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Making it work, worlds apart: Can love survive COVID-19?

This article first appeared in Tuoi Tre

In a cinema in Ho Chi Minh City, on a business trip six months ago, Simon James and Ngan Nguyen’s romantic relationship took its first tiny steps.

They had gone to the cinema with a group of their colleagues but, shortly after finding seats, they peeled themselves off from the pack.

“Ngan said she couldn’t see,” James recalls. “So I volunteered to sit with her closer to the screen.”

That was all it took, although there were signs before.

“It didn’t come out of nowhere,” he says coyly.

In the months following that one day in Ho Chi Minh City, James and Ngan’s relationship blossomed.

They spent almost all of their free time together traveling around Vietnam, sipping coffee in cosy cafés, and cooking romantic dinners for themselves.

They were very much falling in love, blissfully unaware of what fate had in store.

When the first COVID-19 cases were reported in Wuhan, China, Ngan and James had been working together for almost a year at the head office of an international NGO in Hanoi.

James had been assigned his role as part of an international aid program. It was a one-year assignment set to end in March but it was his plan to start a second one-year assignment almost right after. This, however, would require a brief return to Australia.

As such, in February, just before the Tet holiday in Vietnam, James boarded his flight home.

The plan was to spend a week or so visiting family and friends, before traveling on to Argentina for work, and then finally returning to Hanoi.

COVID-19, however, had other ideas.

In mid-March, as the pandemic spread further and faster, James’ international aid program was suspended with him still in Australia.

“There was an email that went out to everybody that basically said that they weren’t going to mobilize anybody, any new people… and then a couple of days later, they said, they’d send everybody home as well,” James says.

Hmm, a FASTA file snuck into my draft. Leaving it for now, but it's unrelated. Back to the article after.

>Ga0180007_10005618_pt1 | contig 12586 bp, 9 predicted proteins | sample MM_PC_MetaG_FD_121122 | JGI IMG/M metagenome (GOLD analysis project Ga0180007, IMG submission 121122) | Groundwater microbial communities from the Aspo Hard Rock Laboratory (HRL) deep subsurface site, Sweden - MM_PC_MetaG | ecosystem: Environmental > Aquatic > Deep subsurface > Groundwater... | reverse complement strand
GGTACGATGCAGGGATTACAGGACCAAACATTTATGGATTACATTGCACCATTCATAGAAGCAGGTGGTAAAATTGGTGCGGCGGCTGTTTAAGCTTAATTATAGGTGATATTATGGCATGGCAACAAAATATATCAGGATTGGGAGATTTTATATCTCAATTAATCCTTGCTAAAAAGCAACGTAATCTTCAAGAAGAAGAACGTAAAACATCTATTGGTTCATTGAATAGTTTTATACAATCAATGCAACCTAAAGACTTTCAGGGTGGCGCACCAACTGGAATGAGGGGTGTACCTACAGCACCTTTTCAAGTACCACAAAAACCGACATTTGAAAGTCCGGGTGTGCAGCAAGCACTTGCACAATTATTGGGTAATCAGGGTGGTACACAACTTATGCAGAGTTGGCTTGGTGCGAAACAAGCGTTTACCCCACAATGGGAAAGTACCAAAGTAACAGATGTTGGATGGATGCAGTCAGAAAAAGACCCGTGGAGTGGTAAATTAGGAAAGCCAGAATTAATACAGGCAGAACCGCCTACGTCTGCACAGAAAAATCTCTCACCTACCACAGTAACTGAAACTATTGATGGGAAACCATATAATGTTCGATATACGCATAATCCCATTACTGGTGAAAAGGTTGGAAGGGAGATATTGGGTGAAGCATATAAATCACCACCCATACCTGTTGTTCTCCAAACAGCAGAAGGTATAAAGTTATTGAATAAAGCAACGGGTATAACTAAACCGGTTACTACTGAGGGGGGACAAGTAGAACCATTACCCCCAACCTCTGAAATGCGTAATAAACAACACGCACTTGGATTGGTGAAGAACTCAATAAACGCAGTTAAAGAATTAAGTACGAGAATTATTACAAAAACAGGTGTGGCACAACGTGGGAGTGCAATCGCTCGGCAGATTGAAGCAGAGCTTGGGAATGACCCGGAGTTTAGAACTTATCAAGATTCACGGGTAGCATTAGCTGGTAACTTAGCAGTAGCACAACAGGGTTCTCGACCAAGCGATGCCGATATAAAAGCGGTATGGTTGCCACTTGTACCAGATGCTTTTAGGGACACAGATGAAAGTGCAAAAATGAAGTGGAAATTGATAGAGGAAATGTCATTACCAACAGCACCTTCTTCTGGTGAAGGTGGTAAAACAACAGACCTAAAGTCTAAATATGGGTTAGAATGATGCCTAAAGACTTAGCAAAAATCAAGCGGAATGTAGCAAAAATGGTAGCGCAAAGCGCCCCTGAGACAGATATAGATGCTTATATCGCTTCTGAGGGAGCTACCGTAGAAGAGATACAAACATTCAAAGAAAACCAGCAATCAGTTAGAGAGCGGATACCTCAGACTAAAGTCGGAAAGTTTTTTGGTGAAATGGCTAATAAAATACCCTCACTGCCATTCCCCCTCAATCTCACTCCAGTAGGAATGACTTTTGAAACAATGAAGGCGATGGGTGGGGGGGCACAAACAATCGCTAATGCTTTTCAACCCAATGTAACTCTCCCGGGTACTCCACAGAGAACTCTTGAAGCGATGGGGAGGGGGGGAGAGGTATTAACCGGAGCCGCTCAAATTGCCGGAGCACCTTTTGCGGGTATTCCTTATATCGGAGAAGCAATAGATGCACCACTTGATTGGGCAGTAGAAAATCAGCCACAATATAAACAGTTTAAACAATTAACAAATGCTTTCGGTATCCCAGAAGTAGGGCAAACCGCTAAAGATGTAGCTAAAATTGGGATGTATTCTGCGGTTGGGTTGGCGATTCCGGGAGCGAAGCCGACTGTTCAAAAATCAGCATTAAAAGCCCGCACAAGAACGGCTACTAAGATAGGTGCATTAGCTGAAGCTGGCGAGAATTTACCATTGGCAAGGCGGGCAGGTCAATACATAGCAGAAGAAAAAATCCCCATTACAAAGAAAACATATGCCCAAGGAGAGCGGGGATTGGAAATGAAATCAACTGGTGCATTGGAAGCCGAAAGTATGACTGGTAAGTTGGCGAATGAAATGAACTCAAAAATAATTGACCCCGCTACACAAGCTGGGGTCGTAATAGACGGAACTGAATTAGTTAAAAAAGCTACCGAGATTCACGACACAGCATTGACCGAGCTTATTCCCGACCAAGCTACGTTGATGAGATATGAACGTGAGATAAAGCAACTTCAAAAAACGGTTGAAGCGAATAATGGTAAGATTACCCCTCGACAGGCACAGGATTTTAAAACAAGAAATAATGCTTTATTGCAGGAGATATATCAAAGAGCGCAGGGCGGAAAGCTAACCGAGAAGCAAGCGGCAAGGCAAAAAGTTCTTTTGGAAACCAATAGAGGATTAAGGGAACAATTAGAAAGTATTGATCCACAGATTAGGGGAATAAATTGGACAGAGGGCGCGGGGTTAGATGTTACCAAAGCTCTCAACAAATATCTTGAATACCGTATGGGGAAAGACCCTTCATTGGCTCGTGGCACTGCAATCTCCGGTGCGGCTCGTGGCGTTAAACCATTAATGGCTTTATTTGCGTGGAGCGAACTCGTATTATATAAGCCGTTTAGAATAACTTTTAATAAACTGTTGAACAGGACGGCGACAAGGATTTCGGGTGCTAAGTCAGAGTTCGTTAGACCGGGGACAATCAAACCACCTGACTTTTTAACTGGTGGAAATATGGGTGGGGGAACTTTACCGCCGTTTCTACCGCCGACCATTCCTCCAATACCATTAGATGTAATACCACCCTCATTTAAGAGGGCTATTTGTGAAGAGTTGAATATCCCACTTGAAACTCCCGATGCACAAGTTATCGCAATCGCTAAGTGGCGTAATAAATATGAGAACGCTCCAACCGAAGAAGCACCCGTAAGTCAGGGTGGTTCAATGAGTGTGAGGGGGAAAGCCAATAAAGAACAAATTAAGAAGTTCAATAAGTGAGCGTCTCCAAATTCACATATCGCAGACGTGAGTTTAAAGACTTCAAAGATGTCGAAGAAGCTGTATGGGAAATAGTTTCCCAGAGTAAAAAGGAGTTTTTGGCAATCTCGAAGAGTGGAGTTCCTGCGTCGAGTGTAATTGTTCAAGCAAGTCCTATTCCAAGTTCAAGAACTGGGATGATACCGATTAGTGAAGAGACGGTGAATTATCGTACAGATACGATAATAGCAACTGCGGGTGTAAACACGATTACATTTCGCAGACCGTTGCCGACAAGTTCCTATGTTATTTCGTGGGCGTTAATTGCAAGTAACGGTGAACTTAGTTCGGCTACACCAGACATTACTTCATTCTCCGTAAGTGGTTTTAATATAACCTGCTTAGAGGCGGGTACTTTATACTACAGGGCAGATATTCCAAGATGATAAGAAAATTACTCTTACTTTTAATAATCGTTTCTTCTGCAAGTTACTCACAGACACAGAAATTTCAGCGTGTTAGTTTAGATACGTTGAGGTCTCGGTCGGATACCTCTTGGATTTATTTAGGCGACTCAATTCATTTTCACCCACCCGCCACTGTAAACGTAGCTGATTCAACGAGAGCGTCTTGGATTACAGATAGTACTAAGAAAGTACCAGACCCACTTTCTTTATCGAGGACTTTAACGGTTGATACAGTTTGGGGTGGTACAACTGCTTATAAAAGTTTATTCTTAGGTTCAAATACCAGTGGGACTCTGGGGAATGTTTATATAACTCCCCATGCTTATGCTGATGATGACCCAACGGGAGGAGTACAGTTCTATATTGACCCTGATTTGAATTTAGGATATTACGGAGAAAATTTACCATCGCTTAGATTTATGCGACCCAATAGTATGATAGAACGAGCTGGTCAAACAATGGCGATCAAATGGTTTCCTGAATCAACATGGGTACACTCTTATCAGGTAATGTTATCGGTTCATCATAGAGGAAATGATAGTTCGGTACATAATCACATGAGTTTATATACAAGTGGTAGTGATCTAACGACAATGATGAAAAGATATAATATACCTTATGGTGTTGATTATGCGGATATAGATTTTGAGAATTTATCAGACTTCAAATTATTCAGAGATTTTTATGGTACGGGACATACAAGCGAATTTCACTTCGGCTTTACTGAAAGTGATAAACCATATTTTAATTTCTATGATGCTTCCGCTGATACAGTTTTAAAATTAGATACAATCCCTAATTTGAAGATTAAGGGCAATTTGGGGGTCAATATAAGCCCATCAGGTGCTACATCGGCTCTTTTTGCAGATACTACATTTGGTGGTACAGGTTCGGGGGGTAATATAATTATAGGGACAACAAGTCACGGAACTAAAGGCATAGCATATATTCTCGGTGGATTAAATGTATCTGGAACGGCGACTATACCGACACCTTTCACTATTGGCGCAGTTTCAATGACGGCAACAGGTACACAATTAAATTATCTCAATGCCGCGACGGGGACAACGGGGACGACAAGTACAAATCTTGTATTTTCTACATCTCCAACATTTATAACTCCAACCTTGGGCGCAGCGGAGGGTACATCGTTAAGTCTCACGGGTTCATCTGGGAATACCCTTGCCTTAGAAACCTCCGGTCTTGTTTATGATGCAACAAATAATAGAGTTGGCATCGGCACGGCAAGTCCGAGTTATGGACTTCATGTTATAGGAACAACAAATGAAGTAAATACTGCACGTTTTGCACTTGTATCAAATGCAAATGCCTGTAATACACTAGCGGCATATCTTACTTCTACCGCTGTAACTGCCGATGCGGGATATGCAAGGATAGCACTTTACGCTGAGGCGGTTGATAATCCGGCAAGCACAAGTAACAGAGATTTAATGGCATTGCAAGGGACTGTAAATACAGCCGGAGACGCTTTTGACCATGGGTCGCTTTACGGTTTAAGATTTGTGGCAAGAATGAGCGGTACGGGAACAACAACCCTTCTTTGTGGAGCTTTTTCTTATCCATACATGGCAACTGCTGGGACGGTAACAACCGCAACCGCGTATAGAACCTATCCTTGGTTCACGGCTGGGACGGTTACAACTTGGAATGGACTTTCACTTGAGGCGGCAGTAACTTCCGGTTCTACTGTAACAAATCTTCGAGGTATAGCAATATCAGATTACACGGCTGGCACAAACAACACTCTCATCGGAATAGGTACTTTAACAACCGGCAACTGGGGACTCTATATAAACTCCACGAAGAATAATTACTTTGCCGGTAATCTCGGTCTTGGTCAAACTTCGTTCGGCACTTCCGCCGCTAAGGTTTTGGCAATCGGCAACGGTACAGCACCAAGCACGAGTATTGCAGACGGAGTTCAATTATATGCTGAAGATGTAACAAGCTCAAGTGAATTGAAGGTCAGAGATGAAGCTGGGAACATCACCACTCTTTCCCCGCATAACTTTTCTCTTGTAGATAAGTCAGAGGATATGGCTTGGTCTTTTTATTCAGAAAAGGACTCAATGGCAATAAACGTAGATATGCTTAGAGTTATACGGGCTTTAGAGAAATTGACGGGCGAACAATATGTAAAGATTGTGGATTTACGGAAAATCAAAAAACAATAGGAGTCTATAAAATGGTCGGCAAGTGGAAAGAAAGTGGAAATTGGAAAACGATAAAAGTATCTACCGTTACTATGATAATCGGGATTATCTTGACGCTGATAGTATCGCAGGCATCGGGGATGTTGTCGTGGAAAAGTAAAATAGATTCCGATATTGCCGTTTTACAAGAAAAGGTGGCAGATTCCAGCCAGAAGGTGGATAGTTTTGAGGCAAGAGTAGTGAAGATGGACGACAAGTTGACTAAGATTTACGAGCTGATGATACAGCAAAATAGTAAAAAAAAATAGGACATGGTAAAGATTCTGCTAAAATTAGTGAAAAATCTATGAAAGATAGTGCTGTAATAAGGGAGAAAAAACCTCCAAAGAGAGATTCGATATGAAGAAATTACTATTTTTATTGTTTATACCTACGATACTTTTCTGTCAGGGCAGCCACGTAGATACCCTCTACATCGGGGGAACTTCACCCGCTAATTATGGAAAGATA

Shortly after both Vietnam and Australia introduced travel restrictions that would see Ngan and James’ relationship turned upside down.

“Long distance is not what we’d sort of started with,” says James. “Neither of us would have seen this coming.”

Breaking the news to Ngan was tough and the initial stages of their redefined relationship were not easy.

“The first two or three weeks was a bit difficult when the situation was unclear,” Ngan says.

News was coming thick and fast and both the Australian and Vietnamese governments were updating their rules and restrictions almost daily.

When things settled down, however, and the reality that it may be a long time apart became clear, Ngan says it was somewhat of a relief.

“When I accepted that, then I felt not okay, but I felt calmer and less stressed. I started to focus on how to make each other happy and how to make things work when we are not close to each other.”

Ngan says, they took to virtual dates and started calling each other almost every day. In some ways, she says, it has strengthened their relationship.

“I think that we talk more than we actually did in Vietnam together.”

However, this does not exactly compare to how it was before.

“I still miss being able to go out with him,” she says.

Ngan and James’ situation, sadly, is not unique.

“That’s the case with many of the clients I’m dealing with,” says senior psychologist Matthew Ryan.

“They didn’t realize that the last time they saw each other was the last time they were going to see each other for a while.”

Ryan’s practice in Tay Ho, Hanoi specializes in relationship counseling. He has over 30 years of experience.

He points out that long distance relationships are not a new phenomenon. However, he does note that these are ‘enforced’ separations and so the circumstances are somewhat exceptional.

“It’s different. It’s a different experience. And in fact, in some ways… it tends to be more painful because it’s not chosen.”

That said, he also points out that in some ways, in these circumstances, it’s easier to maintain a long term relationship. Fidelity is not as prominent of an issue as it might otherwise be.

“With most countries being shut down, there’s not a lot of temptation out there… to go wandering because everyone’s locked down.”

That, however, is not to minimize the impact of long-term separation. He says it can still be a painful experience although there is a silver lining.

“This is the pain they’re experiencing together. They’re not inflicting it on each other… So there’s that sense of solidarity in one suffering, which can be a really beautiful, painful, but beautiful way of connecting and it’ll be something that they’ll be able to treasure for a long time.”

Interestingly, Ngan shares a similar sentiment.

“I think we’ve come to terms with it and accept that this is part of our story now.”

That said, neither Australia nor Vietnam has set a date for when commercial flights between the two countries might resume.

Therefore, this part of Ngan and James’ story could be a long one.

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